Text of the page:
Yellow Gingham. I was watching The Smoking Room, and in the first episode they are trying to remember how the theme to Little House on the Prairie went, and one of the characters mentioned that the show had lots of gingham.
As a grammar anarchist and grammar activist, I feel obliged to be tolerant of neologisms, new usages, alternate spellings, and weird punctuation. I usually go beyond tolerance, and actually enjoy such things. There’s a kind of nerdy kick to be had in coming up with reasons why it is right and meet to say “x items or less”, “irregardless”, and “hopefully”(instead of ‘”I hope”). I don’t know that apostrophes can even *be* misused, but I do know that nobody misuses them. When I place a comma outside of a sentence, I am striking a blow for truth, justice, and punctuation that isn’t a bunch of semantically useless garbage by and for willfully stupid SNOOTs who are gonna be first against the wall come the revolution!!!
Despite the above, when I see the word “everyday” used to mean “every day”, I get annoyed. Don’t these misusers see that “everyday” has a sort of slangy cleverness to it that is completely lost if “every day” becomes one word? If “every day” is concatenated, we might as well all just start saying “common”, “customary”, or “routine”. I don’t care how ideologically unsound it is, “everyday: n. every day” is not pretty.
Good grammar means do whatever as long as it’s pretty.
Here’s the Lefty Frizzell version of The Long Black Veil:
Sad song, right? All tragic and romantic and stuff?
What I’ve always wondered about this song is who did the killing? If the narrator was wrongly convicted, then the murderer got away! Which is fine in the context of a country song, but I have a grudge with negative capability, so here we go.
One possible theory is that the killer is the singer of the song. Obviously, he’s an unreliable narrator; leaving aside the murder conviction, he’s a guy who admits to perjuring himself at a murder trial. If the guy cared so strongly about his best friend that he was willing to die to protect him, he would never have slept with the wife. No. The wife is not much better. After all, in addition to the cheating, she completely failed to come clean and protect her lover. But unreliable witness and horrible person or no, I think we are meant to assume that the wife really does “walk these hills in a long black veil.” If we could catch her at it, we confirm that our dead singer is not the killer.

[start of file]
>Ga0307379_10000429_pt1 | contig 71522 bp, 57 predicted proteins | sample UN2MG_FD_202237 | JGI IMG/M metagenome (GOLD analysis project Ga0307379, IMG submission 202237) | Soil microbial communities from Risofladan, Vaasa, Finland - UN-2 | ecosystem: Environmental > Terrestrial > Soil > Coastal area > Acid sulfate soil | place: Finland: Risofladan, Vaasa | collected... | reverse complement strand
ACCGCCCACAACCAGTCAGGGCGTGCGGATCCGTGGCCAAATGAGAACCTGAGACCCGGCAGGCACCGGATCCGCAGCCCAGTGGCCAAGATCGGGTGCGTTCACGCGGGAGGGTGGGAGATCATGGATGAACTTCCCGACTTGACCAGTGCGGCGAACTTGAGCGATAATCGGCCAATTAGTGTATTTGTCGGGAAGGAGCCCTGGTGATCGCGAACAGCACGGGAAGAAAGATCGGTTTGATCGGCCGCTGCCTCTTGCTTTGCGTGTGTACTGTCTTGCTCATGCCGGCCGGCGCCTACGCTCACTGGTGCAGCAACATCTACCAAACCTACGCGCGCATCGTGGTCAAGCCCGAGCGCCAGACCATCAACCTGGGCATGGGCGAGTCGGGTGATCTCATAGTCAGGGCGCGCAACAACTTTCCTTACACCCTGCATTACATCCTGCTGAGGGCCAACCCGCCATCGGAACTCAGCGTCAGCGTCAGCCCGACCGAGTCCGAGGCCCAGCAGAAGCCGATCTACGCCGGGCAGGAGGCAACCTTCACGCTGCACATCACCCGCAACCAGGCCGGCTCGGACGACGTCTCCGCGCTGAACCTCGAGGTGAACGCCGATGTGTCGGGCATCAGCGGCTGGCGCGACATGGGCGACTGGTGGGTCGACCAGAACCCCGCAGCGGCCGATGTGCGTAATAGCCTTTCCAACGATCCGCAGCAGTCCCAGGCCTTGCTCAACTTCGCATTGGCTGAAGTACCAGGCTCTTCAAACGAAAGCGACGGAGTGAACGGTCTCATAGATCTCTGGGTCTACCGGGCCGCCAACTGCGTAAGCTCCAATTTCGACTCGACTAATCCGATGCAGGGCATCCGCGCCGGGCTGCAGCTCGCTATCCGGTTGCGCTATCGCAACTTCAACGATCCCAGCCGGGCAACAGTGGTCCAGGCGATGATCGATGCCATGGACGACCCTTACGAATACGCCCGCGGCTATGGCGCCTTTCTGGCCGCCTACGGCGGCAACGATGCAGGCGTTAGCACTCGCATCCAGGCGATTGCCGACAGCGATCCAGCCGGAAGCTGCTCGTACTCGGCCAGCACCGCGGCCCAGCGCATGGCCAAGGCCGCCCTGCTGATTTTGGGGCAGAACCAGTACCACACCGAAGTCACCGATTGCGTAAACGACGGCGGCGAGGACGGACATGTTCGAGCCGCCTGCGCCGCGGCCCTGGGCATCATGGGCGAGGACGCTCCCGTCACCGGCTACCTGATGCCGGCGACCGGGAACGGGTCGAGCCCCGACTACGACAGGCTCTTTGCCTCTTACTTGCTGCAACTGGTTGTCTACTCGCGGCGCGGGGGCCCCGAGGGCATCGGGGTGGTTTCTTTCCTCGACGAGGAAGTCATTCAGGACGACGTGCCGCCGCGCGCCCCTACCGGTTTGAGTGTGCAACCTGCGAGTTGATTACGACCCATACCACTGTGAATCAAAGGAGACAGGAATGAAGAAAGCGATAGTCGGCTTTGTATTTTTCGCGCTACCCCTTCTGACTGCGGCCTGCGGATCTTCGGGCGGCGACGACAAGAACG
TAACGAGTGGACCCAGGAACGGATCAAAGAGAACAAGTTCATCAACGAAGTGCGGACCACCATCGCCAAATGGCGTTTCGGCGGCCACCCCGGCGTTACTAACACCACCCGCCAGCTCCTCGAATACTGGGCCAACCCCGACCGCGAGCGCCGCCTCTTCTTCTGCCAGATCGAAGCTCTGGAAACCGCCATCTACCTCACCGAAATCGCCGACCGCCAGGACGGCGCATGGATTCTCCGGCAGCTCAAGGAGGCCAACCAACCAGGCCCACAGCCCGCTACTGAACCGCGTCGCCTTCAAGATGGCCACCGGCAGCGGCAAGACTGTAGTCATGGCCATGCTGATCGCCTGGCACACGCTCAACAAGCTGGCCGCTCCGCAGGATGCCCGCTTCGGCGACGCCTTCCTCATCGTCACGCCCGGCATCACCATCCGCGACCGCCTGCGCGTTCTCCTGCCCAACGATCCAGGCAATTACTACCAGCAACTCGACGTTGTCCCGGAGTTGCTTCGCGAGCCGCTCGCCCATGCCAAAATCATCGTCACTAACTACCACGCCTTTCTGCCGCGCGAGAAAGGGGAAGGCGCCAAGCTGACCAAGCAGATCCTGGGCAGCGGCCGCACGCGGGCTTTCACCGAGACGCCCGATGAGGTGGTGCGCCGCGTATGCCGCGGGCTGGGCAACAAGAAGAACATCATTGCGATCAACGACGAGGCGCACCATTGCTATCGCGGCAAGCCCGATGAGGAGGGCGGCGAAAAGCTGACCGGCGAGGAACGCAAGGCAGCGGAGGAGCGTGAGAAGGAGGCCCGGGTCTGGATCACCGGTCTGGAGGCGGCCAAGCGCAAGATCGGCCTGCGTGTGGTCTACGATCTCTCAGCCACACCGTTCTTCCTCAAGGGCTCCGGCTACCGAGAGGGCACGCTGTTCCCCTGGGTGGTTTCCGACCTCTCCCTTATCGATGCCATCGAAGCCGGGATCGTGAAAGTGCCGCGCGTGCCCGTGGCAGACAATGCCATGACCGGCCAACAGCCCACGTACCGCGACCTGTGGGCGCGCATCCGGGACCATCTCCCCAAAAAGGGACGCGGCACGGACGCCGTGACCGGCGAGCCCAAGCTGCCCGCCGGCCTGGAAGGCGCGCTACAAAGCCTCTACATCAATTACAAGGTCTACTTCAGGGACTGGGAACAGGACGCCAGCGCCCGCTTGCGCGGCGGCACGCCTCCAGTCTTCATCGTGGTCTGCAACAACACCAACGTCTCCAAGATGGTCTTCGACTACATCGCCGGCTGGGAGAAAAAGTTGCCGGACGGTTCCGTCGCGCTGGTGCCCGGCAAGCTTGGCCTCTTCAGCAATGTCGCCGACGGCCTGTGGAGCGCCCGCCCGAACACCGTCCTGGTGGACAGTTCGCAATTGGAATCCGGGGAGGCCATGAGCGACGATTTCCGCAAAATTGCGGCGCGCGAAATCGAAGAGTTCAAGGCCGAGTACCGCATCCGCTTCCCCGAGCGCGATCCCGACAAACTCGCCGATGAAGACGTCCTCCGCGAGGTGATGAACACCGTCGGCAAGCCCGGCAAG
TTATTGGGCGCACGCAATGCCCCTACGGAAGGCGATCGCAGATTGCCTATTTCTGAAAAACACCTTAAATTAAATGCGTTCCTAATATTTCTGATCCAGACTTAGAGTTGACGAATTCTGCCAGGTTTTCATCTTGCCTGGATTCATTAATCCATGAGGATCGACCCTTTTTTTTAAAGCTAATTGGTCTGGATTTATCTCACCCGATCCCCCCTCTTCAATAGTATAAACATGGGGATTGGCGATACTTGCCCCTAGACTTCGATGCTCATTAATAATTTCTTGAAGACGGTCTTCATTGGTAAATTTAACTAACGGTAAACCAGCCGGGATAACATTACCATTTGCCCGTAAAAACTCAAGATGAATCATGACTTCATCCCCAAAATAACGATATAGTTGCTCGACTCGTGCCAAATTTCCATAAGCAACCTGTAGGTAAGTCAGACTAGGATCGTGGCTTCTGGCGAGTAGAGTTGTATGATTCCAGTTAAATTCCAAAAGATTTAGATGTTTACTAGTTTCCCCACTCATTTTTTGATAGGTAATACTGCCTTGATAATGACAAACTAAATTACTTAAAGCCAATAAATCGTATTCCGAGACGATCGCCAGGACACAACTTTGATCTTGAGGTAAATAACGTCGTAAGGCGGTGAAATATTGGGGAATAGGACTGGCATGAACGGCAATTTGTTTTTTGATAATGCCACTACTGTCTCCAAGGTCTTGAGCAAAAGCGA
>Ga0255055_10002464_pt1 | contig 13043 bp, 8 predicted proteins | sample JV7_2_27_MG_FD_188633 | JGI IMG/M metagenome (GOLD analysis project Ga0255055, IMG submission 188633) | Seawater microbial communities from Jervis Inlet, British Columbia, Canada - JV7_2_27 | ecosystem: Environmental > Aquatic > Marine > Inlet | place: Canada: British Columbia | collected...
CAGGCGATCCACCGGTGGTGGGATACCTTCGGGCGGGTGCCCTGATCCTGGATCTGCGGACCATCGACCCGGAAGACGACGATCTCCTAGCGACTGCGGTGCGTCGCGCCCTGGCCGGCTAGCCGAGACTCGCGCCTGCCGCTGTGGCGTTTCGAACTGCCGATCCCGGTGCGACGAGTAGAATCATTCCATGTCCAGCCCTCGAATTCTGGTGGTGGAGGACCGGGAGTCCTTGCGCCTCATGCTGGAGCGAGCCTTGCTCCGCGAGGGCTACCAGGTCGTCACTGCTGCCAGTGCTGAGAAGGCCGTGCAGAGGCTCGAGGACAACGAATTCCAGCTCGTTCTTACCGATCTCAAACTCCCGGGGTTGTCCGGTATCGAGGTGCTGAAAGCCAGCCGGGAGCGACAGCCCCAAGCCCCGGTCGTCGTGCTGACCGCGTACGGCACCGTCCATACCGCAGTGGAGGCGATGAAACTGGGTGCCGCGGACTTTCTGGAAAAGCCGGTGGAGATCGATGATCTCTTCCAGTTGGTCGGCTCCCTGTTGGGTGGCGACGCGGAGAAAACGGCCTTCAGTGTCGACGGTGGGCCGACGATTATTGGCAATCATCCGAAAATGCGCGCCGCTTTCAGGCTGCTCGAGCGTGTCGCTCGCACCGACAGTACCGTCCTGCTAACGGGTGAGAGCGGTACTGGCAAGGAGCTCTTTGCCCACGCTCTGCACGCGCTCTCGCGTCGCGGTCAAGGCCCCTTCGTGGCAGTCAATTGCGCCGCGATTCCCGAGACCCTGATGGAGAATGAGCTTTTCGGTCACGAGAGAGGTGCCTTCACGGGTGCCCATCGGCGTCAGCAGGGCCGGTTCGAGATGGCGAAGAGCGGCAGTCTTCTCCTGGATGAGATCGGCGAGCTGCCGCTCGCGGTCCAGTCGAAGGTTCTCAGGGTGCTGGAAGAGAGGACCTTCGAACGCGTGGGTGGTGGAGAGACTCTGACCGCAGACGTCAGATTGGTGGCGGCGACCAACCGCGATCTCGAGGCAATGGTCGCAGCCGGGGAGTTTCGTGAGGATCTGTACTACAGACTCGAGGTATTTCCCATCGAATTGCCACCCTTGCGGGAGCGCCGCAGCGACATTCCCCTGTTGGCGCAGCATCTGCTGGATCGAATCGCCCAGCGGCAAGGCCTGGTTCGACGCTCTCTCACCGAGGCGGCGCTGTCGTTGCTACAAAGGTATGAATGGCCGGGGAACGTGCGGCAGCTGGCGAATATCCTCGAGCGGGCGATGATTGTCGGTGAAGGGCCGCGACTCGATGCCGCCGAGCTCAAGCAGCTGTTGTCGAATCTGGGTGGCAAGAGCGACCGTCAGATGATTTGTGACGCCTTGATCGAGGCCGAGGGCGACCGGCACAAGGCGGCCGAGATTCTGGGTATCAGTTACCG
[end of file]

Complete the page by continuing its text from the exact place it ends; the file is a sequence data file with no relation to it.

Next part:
Of course if she’s walking the hills, it doesn’t completely exonerate the singer. Maybe the wife is just sad at losing her murderous lover. Maybe she’s a goth, so she likes wearing black and going for walks in cemeteries. If he didn’t kill the guy, maybe it was a random stranger, or the “few at the scene” killed the guy, and then conspired to make it look like it was the singer. I’m going to set those unlikely scenarios aside, because, really, the song is pretty clear about who did the killing.
Ask yourself: Which character didn’t have an alibi? Why kill someone “beneath the town hall light,” which is obviously a public, well lit area? Why did the killer look like the singer? What was the motive for the killing? The answer to the first question is that, other than the judge, the best friend is the only one in town without an alibi (his wife was off cheating on him at the time of the murder). Once you realize that, the rest falls into place. The best friend waited until his wife was out of the picture, disguised himself as the singer, and killed someone in public in order to frame the singer for murder.
The Long Black Veil is a revenge story, in the vein of Hamlet or Scott Tenorman Must Die. It’s a pretty cold revenge, too: the narrator never even realizes he’s been had and basically executes himself, and the wife is emotionally destroyed for at least a decade. The unusual perspective of the song (told from the point of view of one of the victims of revenge) doesn’t allow us any insight into the fate of the best friend, but my hope is that we are meant to think he dies too; revenge stories are about justice so the revenger traditionally answers for his crimes as well. In this case, if the revenger dies, that means the wife gets *nothing* she wanted, the sacrifice of the singer is all the more pointless, and the revenge is all the more effective.
While reading an article about John Linnell’s diet, it occurred to me that “velvet” is not a flavor, or even something you eat. I imagine velvet would be kind of gross, actually, which may account for how underwhelmed I always am about “red velvet” cupcakes and cakes. It’s as if someone decided to call chocolate cupcakes “Brown shoeleather cupcakes”. Cotton candy has a similar problem. No thanks!
Red velvet cupcakes are often disappointing in a way that reminds me of blood oranges: the effort seems to go into the color and not the flavor. I asked my inner ten year-old about this, and he seems to think that “blood cupcakes” is a far more fitting name. I mean, you might actually eat something with blood in it, plus the gruesomeness of the name provides a pleasing contrast to the hopefully delicious cupcake… Mostly this post is about testing posting from my phone.
D.,”/?… o punctuation marks totally break the p:first-child:first-letter method of doing drop caps? Apostrophes do. Anyway, today I’m putting up a new design for this website. Mobile friendly! Not broken!